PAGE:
Extending hospice to ‘ the tiniest of patients’

In today’s The Wall Street Journal, journalist Andrea Petersen writes about “A New Approach for the Sickest Babies.” She describes:

“Doctors and hospitals are changing the way they treat dying babies. Terminally ill infants usually end up in the neonatal intensive care unit, a busy, high-tech environment with an arsenal of life-saving medical equipment. For many, their deaths will be protracted, accompanied by futile attempts at resuscitation and invasive procedures.

But a new movement aims to change that. A cadre of neonatologists and other medical professionals are bringing elements of palliative care and hospice to the tiniest of patients. Such programs focus on the aggressive management of pain and symptoms and attention to the emotional and spiritual aspects of dying. The approach has been available to terminally ill adults and the elderly, but it is only recently that doctors have extended such care to infants and their families. The goal is to allow gravely ill babies to die peacefully, without pain and in their parents’ arms.”

During the mid-1990s, I worked for VITAS Healthcare, the largest hospice company in the US. The hospice movement in the US started to gain steam in the mid-1970s. The National Hospice and Palliative Care Organization (NHPCO) describes “At the center of hospice and palliative care is the belief that each of us has the right to die pain-free and with dignity, and that our families will receive the necessary support to allow us to do so. Hospice focuses on caring, not curing and, in most cases, care is provided in the patient’s home.” Hospice can make a big difference to a patient’s quality of life and especially for their families.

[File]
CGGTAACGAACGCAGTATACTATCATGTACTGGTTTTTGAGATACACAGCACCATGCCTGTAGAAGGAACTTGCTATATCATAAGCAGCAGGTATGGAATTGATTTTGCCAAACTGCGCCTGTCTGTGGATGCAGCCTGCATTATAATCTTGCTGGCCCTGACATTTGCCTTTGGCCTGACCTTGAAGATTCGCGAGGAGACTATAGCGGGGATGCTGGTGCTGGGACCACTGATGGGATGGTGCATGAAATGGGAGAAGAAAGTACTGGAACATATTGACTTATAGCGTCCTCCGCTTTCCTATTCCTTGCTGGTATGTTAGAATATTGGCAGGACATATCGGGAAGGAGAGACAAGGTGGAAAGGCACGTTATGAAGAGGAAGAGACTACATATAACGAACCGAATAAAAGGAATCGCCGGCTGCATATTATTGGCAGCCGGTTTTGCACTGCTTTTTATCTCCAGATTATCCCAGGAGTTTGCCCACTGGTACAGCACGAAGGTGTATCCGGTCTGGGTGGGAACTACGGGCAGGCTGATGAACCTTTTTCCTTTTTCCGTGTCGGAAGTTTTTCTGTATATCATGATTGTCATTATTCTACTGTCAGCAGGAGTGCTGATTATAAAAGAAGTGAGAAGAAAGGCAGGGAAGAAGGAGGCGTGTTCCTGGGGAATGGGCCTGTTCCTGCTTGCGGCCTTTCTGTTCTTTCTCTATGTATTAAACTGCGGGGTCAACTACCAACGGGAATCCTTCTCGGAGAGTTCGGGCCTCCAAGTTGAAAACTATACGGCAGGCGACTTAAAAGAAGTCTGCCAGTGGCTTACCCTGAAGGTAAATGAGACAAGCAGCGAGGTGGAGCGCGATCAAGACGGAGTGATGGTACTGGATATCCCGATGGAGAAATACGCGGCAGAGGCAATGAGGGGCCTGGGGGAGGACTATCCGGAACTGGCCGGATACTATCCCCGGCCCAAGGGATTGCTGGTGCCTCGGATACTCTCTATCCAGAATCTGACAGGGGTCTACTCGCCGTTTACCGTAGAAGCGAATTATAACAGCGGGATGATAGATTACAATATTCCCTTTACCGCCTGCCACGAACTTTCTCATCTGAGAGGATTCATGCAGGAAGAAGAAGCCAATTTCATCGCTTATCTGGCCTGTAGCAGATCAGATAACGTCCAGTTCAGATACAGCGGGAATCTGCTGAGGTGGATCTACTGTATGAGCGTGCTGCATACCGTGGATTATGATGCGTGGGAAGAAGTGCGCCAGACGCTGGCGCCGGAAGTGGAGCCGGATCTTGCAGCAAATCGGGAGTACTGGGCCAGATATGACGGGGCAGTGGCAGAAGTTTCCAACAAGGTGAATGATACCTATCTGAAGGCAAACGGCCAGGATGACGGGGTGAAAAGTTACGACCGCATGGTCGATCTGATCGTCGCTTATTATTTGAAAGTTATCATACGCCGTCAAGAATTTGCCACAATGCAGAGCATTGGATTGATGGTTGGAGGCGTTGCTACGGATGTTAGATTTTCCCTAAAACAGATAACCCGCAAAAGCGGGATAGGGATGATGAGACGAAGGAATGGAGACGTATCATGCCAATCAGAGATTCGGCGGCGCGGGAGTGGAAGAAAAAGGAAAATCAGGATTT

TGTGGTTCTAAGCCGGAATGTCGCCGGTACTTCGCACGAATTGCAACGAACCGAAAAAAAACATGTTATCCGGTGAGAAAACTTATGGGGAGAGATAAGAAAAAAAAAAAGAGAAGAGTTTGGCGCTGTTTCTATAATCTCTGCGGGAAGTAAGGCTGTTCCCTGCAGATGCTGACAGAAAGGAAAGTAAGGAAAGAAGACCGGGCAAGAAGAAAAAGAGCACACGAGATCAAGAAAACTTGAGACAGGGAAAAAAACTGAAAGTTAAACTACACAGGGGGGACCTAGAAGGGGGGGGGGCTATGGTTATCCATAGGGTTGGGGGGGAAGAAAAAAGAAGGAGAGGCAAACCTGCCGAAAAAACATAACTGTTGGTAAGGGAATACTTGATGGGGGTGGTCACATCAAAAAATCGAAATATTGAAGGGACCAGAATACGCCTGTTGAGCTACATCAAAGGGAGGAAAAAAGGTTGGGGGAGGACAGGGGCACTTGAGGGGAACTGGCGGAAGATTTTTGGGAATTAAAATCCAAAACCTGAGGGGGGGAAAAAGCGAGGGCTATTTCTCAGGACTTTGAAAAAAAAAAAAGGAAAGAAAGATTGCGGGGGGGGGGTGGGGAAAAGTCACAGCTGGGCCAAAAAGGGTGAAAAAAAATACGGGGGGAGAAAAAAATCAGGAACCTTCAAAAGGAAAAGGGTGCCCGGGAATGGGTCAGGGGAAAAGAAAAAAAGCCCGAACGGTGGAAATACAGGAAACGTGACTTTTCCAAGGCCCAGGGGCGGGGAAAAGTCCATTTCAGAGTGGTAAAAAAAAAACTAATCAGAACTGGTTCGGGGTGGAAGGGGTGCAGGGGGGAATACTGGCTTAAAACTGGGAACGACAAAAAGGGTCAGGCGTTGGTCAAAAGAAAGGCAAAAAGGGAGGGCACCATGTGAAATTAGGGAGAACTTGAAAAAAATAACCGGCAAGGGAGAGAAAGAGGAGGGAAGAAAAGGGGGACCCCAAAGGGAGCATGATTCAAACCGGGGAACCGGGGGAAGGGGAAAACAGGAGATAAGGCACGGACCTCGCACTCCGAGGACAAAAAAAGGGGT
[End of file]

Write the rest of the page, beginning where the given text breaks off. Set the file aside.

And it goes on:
I think it is interesting that hospice was included as a Medicare benefit in 1982, and it became one of the earliest and purest forms of managed care. NHPCO states “96% of hospice care is provided at the routine home care level which is reimbursed at approximately $114 per day.” This flat per-diem (adjusted for geographic cost differences) covers all care related to the terminal diagnosis including physician services, nursing care, DME, supplies, medications, homemaker and home health aide services, and a range of social work and psychosocial support services.

Hospice is an important service to people of all ages, and I am glad to see this compassionate care extended to our small and most fragile infants and their families.

July 26, 2005

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